We’re in that precious space between Christmas and the New Year, where many of us feel drawn to review, reflect and plan.
There’s generally a lot of focus on how we’re going to make our lives better in the the coming year by making ourselves better. I have done this so often myself, but over the last couple of years I’ve come to think that we have the focus all wrong.
There is a difference between self-care and self-improvement. One involves taking good care of who we are now and, in doing so, supporting ourselves to grow into even better versions of ourselves.
The other often comes from a place of believing that who we are now is not good enough. It’s a critical and judgmental place. And when we “fail” to improve upon it, our self-improvement plan becomes yet another stick to beat ourselves up with.
So I have a radical suggestion around resolution setting for this coming new year:
How about resolving to be kinder to ourselves instead of endeavoring to improve ourselves?
I’m not suggesting that we abandon healthy habits—self-care includes choosing exercise and rejecting self-sabotage. I’m simply suggesting that we choose true self-care—for our own well-being—rather than self-improvement for the sake of external appreciation or validation.
Choosing to take better care of ourselves often does need to include dietary and exercise changes to our lifestyles. But what will make us more likely to stick with healthier choices is the motivation factor behind them. Are we doing it for ourselves, or for others?
Another common response to the concept of self-care is to introduce some pampering. And this is important and worthwhile too. But while time to ourselves for a bubble bath has a role to play, it isn’t really enough. Even if you’re allowing yourself a regular spa treatment, it isn’t enough.
Because true self-care goes much deeper.
And so setting weight goals and signing up for yoga classes, or booking a regular massage might be included in our “New-Year-New-You” resolutions. But if we want them to be part of a self-care practice then there are some fundamental steps we need to take.
First off, we need to take some time to reflect on how we can support ourselves better (rather than constantly wonder why we aren’t good enough):
What do we need to be operating at optimal wellness—physically, mentally, emotionally?
In order to improve our well-being, what do we need to say no to? Who do we need to say no to?
Where are we self-sabotaging? How can we change that? What new habits would be good for us to develop?
Only when we have reflected and received some clarity around how and why we have not cared for ourselves enough, are we ready to set some genuinely self-supporting goals.
At this point we can decide to make lifestyle changes:
to eat better (for health reasons, rather than acquiring a “bikini body”),
to get up an hour earlier everyday (to make time for something that makes our hearts sing, rather than because the gurus say it’s the secret to “success”).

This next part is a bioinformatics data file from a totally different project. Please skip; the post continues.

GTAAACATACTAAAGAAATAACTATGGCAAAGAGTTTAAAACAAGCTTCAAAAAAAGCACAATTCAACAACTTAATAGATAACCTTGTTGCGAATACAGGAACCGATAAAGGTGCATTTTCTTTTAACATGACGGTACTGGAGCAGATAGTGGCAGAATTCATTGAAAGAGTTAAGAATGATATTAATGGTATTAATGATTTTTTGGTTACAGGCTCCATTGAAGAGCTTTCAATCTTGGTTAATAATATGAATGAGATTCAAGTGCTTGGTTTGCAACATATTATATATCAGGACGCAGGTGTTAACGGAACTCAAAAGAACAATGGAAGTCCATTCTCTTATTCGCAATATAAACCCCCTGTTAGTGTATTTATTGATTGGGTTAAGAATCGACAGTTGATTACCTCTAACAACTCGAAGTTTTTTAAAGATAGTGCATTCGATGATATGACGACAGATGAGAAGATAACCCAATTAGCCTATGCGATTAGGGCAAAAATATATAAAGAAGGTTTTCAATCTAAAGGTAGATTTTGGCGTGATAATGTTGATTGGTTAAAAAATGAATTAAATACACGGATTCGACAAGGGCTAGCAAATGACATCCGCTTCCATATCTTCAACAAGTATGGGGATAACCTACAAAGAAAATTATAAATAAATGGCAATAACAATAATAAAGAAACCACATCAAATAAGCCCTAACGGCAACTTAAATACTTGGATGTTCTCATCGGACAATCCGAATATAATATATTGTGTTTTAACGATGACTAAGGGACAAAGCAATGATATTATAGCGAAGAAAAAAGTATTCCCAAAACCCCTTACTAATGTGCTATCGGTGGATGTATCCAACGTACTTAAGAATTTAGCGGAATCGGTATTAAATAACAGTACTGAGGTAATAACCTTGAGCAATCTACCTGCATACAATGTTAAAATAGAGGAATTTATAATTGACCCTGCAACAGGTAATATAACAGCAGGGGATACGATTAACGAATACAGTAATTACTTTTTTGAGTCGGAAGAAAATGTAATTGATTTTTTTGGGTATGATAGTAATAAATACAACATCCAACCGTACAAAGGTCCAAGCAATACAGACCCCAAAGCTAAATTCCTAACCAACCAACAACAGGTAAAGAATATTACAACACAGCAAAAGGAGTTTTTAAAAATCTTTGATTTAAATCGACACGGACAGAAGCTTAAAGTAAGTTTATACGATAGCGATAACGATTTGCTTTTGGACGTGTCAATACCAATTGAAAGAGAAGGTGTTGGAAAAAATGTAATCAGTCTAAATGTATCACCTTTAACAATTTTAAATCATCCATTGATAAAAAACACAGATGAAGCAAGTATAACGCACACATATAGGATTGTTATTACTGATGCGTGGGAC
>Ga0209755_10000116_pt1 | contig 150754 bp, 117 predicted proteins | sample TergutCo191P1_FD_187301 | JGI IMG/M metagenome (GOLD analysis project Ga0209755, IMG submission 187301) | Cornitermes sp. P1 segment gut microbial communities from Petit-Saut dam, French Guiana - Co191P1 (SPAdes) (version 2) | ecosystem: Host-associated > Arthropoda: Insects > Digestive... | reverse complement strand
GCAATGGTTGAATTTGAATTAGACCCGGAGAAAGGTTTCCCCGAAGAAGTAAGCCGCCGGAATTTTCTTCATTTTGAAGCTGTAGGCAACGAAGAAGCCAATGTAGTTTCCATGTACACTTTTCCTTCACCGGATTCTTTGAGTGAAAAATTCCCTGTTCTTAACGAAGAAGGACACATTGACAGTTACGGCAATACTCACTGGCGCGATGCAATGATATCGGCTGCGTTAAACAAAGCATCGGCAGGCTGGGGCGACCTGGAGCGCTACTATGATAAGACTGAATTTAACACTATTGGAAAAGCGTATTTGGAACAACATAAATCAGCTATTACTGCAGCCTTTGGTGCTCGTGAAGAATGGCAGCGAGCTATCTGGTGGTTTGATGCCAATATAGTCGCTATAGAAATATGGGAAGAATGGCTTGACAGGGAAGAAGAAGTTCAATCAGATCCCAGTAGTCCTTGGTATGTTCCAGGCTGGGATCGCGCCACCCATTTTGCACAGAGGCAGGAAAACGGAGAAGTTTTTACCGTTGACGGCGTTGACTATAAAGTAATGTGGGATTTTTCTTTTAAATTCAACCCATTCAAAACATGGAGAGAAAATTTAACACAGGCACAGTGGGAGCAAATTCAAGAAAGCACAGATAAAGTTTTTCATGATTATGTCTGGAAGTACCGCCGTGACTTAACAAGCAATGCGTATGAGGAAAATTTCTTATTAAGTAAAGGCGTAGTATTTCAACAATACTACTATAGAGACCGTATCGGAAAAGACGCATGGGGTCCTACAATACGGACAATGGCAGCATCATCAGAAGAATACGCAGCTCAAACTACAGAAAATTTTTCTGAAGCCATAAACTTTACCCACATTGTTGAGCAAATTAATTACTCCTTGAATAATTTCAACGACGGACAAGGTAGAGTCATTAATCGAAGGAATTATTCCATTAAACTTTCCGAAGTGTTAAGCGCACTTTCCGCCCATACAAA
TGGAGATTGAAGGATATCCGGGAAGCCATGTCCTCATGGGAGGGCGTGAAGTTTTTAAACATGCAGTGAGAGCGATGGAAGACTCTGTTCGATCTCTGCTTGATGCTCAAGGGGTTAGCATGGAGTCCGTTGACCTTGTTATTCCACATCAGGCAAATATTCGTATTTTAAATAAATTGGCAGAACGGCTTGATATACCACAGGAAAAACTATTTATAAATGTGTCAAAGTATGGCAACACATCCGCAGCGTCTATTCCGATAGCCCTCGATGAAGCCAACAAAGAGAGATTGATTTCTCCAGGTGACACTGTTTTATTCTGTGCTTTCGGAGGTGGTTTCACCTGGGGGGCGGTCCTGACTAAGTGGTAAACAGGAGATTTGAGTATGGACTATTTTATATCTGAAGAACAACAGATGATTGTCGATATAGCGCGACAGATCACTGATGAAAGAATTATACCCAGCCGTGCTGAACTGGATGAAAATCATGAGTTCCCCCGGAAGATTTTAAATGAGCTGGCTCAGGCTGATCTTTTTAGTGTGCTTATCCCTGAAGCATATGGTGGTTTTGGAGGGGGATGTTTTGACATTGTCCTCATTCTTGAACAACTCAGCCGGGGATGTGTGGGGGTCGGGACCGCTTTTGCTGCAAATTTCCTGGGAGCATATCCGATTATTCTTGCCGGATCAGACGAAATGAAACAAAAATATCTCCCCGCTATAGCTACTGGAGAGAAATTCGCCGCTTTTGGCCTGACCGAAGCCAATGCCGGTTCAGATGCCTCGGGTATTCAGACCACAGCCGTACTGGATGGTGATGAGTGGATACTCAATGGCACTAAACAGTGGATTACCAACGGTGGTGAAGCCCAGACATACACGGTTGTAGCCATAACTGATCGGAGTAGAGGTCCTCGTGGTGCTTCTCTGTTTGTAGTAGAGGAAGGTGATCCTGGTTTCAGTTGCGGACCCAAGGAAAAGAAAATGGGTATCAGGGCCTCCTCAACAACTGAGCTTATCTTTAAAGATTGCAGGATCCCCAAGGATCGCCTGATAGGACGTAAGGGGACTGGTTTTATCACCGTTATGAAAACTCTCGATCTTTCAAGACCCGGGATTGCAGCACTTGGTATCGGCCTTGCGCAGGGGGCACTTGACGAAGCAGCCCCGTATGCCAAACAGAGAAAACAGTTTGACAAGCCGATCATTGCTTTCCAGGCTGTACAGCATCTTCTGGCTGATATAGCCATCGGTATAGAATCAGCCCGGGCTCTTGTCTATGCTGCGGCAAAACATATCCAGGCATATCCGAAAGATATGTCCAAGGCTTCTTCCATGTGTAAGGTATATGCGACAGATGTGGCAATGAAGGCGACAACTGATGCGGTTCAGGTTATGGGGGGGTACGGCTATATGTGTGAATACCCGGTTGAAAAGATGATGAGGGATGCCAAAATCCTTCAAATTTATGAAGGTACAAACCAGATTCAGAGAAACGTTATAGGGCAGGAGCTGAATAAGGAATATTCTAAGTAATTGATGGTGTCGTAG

Maybe it’s time to book a course of counselling, to finally deal with our trust issues or poverty consciousness—or any other issues that are subconsciously programming us to live in a way that doesn’t serve us all that well. When we bring them into our conscious awareness, we can finally stop being ruled by them.
Maybe we could try just five minutes of meditation a day—every day for one month—and just see if it makes a difference to how we feel.
Maybe we could go for a gentle stroll everyday instead of a hard-core exercise class three times a week.
Maybe, we could make a list of things we’re curious about and agree to experiment with what we feel most drawn to, instead of forcing ourselves to commit to any of them.
I think we definitely need to include the choice to form new habits simply because they make us feel good. (This is where self-pampering—little and often—comes into play.)
We also need to prepare for resistance.
Those around us who are used to us not putting ourselves first won’t like it when we start to do so. They will make it difficult. They will project accusations of selfishness.
Take it as a sign of moving in the right direction.
To practice self-care, we need to establish boundaries and abide by them.
That means we need to be brave enough to say “no” to others—and not waiver in our commitment to that “no.”
Self-care can have the appearance of selfishness, but only the short-sighted (or truly selfish) see it as so. Self-care is necessary if we are to continue to be able to contribute to the well-being of others. It’s the oxygen-mask-in-an-airplane-emergency scenario—if we don’t put on our own first, we’re likely to pass out before we can assist others.
So flex those courage muscles and be brave. When planning your New-Year-New-You, for the sake of everyone you take care of, make taking care of yourself a top priority.